Two weeks into December, experts are trying to grasp the severity of the post-Thanksgiving COVID surge while the coronavirus pandemic continues to ravage the country. And with Christmas approaching, healthcare professionals are worried the situation could escalate further. The situation in the U.S. is dire. It’s not only that more people are contracting the virus: Hospitalizations are also on the rise throughout the country, and deaths are climbing. Numbers are trending downward in some of the hardest-hit states, but they’re still far too high to contain the virus, with many areas experiencing the worst numbers they’ve seen all year. The influx of information can be daunting: It seems that coronavirus is rising everywhere. But how bad is the COVID outbreak in your state?
There are countless ways to measure the level of outbreak in any particular area. One of the most effective is to look at the rate of daily new cases per 100,000 people, which is how the Brown School of Public Health’s COVID Risk Levels color-coded map measures the severity of coronavirus hotspots throughout the U.S. A rate of less than 1 case per 100,000 people is colored green, meaning “on track for containment,” but there are no longer any green states on the map.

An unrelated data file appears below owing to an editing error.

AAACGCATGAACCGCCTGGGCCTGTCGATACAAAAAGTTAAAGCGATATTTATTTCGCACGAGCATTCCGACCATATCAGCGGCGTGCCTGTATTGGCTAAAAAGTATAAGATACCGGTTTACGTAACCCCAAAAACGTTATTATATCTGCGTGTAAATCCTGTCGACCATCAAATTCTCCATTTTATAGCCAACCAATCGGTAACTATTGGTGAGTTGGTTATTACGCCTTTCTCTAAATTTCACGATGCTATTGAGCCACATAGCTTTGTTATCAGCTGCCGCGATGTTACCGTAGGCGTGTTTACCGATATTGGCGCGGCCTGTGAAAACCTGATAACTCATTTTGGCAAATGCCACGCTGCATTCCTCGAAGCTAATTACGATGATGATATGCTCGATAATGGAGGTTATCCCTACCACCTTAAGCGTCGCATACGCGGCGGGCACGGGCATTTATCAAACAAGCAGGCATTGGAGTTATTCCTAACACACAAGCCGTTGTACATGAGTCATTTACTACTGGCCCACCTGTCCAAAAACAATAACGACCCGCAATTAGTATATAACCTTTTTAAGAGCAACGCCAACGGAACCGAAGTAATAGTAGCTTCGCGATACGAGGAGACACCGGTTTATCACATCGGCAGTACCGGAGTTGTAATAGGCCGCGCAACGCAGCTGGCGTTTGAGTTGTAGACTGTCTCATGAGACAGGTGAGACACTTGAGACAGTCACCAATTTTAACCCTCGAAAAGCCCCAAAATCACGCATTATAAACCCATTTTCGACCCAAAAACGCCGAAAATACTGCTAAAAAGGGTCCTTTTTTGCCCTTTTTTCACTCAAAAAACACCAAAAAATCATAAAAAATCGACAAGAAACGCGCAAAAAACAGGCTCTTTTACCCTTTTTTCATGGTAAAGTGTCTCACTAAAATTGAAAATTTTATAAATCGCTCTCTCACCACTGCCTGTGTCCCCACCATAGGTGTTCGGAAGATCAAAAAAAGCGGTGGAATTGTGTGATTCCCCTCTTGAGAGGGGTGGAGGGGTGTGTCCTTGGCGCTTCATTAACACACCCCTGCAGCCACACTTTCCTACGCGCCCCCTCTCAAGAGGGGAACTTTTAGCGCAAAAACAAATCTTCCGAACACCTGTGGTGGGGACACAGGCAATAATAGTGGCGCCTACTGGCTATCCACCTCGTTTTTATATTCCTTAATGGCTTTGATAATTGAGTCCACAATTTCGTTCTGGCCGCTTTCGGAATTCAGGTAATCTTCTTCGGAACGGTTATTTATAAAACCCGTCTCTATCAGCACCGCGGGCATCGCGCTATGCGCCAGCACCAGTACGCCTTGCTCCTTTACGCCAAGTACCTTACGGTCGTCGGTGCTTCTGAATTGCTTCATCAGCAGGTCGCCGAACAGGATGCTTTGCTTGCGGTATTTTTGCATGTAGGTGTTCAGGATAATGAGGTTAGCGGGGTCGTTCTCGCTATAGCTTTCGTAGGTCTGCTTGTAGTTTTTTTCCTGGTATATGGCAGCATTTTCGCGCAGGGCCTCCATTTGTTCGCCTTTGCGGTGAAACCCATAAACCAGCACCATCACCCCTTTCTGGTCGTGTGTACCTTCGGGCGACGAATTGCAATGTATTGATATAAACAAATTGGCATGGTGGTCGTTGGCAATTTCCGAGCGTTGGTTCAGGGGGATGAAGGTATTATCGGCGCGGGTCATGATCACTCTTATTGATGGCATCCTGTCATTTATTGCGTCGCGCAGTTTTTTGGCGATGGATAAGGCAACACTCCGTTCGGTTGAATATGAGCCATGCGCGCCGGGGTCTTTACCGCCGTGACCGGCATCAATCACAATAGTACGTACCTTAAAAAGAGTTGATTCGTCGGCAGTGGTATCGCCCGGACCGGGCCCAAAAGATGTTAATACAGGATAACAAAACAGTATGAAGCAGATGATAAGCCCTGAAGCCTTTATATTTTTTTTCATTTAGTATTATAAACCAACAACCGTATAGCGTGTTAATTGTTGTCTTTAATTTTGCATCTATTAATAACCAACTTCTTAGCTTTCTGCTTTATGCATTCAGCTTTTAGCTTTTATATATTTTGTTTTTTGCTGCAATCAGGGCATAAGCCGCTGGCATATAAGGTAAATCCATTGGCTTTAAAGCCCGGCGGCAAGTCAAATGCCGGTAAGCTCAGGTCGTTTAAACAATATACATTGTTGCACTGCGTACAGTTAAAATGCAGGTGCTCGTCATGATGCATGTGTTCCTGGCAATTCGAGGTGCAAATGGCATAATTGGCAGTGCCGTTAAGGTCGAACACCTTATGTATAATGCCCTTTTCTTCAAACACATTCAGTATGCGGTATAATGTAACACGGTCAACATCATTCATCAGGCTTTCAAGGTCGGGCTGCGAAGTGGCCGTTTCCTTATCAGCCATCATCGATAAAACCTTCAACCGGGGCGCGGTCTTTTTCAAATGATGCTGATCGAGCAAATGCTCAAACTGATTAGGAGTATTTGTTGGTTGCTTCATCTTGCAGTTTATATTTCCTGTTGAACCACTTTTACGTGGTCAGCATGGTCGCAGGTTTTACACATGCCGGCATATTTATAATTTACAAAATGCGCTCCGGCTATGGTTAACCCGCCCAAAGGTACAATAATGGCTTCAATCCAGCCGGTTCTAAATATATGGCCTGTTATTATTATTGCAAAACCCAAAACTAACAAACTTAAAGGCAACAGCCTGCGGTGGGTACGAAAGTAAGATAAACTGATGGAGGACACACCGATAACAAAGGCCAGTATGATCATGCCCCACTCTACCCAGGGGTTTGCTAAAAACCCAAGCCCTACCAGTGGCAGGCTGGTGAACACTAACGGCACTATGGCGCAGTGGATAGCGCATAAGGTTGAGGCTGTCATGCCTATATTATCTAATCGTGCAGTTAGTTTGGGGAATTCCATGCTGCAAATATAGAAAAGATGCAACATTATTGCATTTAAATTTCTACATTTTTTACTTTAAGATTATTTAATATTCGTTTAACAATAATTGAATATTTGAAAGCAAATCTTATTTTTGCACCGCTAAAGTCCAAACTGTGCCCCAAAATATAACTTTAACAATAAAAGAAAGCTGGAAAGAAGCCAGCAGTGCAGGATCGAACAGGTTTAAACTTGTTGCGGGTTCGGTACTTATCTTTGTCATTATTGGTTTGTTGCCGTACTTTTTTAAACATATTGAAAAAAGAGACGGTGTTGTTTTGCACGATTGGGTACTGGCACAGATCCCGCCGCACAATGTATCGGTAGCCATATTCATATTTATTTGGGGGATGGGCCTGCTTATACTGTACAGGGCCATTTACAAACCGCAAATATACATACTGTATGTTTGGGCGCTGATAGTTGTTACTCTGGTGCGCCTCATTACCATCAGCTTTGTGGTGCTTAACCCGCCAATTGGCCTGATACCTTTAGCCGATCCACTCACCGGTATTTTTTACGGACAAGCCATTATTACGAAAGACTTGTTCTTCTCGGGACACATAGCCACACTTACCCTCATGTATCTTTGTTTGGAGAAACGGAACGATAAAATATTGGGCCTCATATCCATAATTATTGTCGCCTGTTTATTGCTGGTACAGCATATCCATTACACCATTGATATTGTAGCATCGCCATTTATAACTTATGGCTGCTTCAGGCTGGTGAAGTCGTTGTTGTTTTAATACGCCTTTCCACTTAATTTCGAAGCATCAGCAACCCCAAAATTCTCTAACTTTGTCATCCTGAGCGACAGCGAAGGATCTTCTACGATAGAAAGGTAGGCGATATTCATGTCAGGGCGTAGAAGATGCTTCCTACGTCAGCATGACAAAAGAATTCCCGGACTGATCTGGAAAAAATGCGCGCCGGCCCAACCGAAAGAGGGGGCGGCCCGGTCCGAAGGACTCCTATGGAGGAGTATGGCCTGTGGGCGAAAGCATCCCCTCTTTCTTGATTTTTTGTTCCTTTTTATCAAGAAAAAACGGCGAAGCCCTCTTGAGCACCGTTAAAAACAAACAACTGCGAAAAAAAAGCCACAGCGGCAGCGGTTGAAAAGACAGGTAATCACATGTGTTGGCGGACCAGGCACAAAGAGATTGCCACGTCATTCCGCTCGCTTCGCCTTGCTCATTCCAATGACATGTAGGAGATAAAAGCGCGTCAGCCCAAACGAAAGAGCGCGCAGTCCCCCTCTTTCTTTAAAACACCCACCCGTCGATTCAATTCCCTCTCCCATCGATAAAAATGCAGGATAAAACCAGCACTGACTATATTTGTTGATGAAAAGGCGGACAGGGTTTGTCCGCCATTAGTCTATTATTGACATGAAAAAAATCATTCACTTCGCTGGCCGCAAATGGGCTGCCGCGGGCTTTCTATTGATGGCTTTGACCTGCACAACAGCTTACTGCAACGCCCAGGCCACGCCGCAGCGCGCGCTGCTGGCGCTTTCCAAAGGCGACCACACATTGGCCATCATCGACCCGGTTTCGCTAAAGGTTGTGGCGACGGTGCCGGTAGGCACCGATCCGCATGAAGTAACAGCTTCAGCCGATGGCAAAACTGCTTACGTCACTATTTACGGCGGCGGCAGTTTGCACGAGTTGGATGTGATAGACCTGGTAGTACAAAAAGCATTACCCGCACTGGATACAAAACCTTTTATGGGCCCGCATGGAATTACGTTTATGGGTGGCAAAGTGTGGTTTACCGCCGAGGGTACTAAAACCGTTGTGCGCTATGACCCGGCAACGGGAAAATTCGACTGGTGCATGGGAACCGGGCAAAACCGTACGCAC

Instead, states are yellow (“community spread”) for 1 to 9 cases per 100,000 people; orange (“accelerated spread”) for 10 to 24 cases per 100,000 people; or red (“tipping point”) for 25 or more cases per 100,000 people. As of Dec. 7, almost every state is red, with only one state remaining yellow and one state still orange. With all U.S. states at drastically elevated risk levels, it’s hard to imagine what containment looks like.
From fewest to most daily new coronavirus cases, here is how your state is faring. And for places trying to get the crisis under control, These States Are Locking Down Again Amid COVID.
Challenging times ahead! Be ready with the Procuro PIMM Health Check App – a non-intrusive way of protecting employees and family safety in light of the COVID-19 (Coronavirus) Global Pandemic.